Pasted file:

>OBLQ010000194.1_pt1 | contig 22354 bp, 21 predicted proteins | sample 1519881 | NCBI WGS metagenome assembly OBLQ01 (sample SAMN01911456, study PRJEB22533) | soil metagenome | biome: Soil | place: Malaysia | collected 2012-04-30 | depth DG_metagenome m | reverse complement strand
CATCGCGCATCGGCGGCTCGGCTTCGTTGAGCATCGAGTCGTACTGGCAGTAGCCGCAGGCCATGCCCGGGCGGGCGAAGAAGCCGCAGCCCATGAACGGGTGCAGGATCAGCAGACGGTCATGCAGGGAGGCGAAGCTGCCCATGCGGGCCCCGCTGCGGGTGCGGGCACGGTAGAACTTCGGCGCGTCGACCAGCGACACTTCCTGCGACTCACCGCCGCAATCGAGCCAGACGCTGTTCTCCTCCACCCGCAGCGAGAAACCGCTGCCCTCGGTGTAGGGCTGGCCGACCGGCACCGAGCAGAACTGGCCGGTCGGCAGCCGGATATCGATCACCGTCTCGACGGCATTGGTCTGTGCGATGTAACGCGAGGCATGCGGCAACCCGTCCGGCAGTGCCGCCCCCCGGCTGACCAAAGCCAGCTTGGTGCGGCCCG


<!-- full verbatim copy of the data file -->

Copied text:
>OBLQ010000194.1_pt1 | contig 22354 bp, 21 predicted proteins | sample 1519881 | NCBI WGS metagenome assembly OBLQ01 (sample SAMN01911456, study PRJEB22533) | soil metagenome | biome: Soil | place: Malaysia | collected 2012-04-30 | depth DG_metagenome m | reverse complement strand
CATCGCGCATCGGCGGCTCGGCTTCGTTGAGCATCGAGTCGTACTGGCAGTAGCCGCAGGCCATGCCCGGGCGGGCGAAGAAGCCGCAGCCCATGAACGGGTGCAGGATCAGCAGACGGTCATGCAGGGAGGCGAAGCTGCCCATGCGGGCCCCGCTGCGGGTGCGGGCACGGTAGAACTTCGGCGCGTCGACCAGCGACACTTCCTGCGACTCACCGCCGCAATCGAGCCAGACGCTGTTCTCCTCCACCCGCAGCGAGAAACCGCTGCCCTCGGTGTAGGGCTGGCCGACCGGCACCGAGCAGAACTGGCCGGTCGGCAGCCGGATATCGATCACCGTCTCGACGGCATTGGTCTGTGCGATGTAACGCGAGGCATGCGGCAACCCGTCCGGCAGTGCCGCCCCCCGGCTGACCAAAGCCAGCTTGGTGCGGCCCG